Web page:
Project Portfolio Management - Getting the Best Organizational Fit

The goal of Project Portfolio Management (PPM)  is about maximizing the value of business investments based on a company's strategic goals and tolerance for risk. Getting organizational buy-in is an essential part to a successful PPM program.

Why?

In addition to value maximization, lets look at other parts of the value proposition for a good PPM program

  • Standardized project development process
  • Standardized business cases
  • Improved business relationships between functional groups
  • Improved financial management
  • Improved risk management
  • Improved resource allocation
  • More agile decision-making

None of these business and organizational benefits can be realized unless the tool that you choose can get buy-in from the data providers and the ultimate decision makers. In other words, if the tool is difficult to use and understand and the ultimate outcome is a pseudo-quantitative, indefensible, non-value-maximizing portfolio, the effort will fail and few of the benefits will be realized.

A good Project Portfolio Management application will have a workflow inherent in its design that will actually facilitate the key steps of a Project Portfolio Management process such as:

  • Developing business cases for each project
  • Determining the criteria for evaluating the projects
  • Aligning the criteria with the firm's strategic goals
  • Prioritizing the projects based on value-maximization
  • Selecting projects based on value and optimal resource allocation

Therefore, a quality, value-maximizing, flexible application with a clear workflow is essential to building and sustaining Project Portfolio Management process.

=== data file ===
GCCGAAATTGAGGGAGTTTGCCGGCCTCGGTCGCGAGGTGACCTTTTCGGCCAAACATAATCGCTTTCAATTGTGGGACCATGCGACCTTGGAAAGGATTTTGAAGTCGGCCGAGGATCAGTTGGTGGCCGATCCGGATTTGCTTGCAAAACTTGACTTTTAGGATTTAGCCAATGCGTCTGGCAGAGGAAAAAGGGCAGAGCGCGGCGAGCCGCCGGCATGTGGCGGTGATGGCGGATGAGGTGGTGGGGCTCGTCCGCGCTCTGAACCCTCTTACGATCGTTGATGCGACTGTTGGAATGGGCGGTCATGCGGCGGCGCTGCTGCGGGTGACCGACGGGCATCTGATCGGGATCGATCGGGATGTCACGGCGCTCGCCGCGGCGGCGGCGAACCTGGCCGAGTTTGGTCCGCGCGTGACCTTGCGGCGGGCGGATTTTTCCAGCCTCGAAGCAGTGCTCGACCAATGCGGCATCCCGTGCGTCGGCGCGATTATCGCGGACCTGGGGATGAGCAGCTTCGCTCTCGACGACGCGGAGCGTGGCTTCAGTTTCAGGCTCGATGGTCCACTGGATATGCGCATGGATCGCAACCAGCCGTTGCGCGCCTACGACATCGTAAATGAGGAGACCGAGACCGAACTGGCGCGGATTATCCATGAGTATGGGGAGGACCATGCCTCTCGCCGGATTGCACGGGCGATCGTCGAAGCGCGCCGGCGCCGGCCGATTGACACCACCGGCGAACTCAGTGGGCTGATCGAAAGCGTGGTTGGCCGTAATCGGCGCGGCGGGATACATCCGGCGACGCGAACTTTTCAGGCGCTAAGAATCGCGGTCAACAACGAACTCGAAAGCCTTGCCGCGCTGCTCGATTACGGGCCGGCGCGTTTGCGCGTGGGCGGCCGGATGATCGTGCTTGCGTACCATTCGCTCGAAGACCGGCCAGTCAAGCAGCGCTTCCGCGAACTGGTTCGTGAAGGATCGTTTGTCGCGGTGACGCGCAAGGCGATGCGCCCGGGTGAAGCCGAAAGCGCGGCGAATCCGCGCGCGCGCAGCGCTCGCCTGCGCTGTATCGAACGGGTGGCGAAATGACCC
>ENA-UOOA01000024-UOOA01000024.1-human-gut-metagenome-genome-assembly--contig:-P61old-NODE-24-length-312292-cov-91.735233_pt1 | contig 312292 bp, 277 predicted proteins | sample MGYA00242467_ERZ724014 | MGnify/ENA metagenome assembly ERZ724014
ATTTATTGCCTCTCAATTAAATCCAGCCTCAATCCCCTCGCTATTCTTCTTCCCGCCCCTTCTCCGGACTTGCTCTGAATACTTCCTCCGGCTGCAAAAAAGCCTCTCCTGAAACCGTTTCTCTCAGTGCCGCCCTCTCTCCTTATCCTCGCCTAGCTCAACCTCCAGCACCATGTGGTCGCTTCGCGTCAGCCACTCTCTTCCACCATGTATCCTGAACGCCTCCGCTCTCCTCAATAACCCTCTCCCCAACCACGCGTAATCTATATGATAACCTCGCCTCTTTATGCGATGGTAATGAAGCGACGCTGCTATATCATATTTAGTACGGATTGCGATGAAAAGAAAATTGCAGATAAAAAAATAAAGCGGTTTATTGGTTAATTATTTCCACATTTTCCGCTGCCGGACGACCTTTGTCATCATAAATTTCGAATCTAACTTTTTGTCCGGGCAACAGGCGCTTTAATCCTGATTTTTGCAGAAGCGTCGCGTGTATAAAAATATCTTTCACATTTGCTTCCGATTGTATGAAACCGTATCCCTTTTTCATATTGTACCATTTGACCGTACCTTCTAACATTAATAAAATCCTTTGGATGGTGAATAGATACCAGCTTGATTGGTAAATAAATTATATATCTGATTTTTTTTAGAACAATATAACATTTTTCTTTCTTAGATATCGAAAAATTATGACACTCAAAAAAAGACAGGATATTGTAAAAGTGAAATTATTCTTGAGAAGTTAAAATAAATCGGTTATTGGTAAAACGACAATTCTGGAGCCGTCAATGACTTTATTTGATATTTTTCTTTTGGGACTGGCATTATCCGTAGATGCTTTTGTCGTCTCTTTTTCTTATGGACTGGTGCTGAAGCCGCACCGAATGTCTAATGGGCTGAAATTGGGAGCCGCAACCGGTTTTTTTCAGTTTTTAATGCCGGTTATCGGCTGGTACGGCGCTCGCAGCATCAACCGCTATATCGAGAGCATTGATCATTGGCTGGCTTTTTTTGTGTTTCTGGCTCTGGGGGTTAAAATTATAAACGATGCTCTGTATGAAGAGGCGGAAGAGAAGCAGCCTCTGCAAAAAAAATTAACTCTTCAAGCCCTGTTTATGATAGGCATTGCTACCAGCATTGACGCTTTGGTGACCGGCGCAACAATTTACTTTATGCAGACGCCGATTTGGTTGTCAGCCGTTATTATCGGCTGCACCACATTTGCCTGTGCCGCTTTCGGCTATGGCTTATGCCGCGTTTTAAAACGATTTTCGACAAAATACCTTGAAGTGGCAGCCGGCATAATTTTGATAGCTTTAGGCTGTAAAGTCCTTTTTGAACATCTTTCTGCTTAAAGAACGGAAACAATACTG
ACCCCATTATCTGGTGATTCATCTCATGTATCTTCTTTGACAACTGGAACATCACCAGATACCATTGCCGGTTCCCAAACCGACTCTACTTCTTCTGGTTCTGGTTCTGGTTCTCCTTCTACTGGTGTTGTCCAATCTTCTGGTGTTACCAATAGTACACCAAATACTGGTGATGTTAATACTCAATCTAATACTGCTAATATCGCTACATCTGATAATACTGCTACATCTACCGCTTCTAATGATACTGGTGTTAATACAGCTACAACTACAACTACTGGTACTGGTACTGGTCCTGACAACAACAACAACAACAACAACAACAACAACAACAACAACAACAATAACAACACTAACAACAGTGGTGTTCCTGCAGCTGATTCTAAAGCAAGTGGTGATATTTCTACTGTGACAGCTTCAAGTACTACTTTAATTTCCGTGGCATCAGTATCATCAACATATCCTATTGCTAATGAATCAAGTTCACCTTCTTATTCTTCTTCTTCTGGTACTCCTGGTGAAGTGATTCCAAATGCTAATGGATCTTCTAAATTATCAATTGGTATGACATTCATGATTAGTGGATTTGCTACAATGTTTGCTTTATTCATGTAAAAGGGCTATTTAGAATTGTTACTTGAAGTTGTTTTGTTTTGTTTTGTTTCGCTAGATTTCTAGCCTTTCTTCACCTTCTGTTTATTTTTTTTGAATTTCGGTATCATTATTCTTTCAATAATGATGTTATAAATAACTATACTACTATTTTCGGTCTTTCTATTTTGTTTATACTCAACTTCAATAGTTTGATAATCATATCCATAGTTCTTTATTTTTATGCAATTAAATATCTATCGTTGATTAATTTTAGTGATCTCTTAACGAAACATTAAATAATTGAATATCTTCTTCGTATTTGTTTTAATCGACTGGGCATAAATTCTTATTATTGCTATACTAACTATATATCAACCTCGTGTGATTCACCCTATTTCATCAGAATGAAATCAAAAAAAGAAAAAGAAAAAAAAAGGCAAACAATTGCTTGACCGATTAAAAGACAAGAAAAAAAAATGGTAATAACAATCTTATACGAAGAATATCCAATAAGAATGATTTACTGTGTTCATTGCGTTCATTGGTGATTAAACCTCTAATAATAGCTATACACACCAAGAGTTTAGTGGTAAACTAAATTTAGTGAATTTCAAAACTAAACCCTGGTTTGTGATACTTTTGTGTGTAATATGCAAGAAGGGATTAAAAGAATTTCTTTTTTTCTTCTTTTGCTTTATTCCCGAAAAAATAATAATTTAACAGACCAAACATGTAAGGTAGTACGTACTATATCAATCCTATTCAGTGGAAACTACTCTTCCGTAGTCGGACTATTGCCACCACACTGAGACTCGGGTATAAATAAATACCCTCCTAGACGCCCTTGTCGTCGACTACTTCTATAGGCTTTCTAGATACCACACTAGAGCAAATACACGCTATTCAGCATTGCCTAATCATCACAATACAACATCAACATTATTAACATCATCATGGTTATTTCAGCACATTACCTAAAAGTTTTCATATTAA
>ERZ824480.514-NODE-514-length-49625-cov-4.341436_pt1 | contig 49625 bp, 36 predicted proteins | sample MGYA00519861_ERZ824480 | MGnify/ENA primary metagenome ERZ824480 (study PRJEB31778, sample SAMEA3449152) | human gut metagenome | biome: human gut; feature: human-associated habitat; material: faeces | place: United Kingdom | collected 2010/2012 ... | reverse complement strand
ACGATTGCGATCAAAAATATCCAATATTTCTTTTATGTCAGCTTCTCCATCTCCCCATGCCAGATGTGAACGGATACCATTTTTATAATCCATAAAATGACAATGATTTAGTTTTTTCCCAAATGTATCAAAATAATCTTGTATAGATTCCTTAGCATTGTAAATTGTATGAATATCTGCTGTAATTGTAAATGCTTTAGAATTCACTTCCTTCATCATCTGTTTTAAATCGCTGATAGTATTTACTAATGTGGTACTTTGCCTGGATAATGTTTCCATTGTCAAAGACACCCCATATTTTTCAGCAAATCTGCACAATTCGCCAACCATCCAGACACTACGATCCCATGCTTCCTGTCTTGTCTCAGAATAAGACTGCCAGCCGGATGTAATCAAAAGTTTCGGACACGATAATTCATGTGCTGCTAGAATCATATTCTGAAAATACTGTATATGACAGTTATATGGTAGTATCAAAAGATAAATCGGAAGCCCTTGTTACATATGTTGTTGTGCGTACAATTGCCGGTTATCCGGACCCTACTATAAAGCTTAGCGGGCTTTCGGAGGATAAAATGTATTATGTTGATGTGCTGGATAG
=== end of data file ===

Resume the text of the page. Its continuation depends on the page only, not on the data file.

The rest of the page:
But how do you move from your organization's current businesses practices to a formal Project Portfolio Management process?

First, look at your current practices. How formal is it? Are their parts that are standardized? Do different functional departments have different processes? Can they be combined and standardized?

Second, look at your current project business cases. Do they use quantitative metrics? Are they complete and comparable? Who prepares them? How are the evaluated and compared?

Third, look at how you rank your project business cases. Do you rank them based on financial metrics alone? What else is important and how could you capture that?

Fourth, look at how you select and allocate funding and resources. What are your current criteria? How often do you evaluate and reallocate?

The answers to these questions will begin to suggest the level of maturity of your current Project Portfolio Management process. If you have a fairly mature process, you may want to consider applications that have a workflow that fit your current process. If you are just starting a Project Portfolio Management process, consider the workflow around different Project Portfolio Management applications to see if it would be compatible to a future state process in your company.

If you currently have a mature Project Portfolio Management process, select an application that will fit that process as much as possible. Otherwise, look for tools with a logical workflow that you can use to build your organizational processes around. In either case, don't choose a poor non-value-maximizing application just to fit your organizational structure.

If you're looking for a Project Portfolio Management solution with state-of-the-art analytics for robust and defensible project portfolios, then click here to take a look at Optsee®, our project portfolio management tool. We have "cracked the code" of project selection by making it easy for ordinary business people to apply state-of-the art business analytics to project prioritization and portfolio optimization for results that are both understandable and defensible.

Next: The ROI of Project Portfolio Management - Is it Worth All That?

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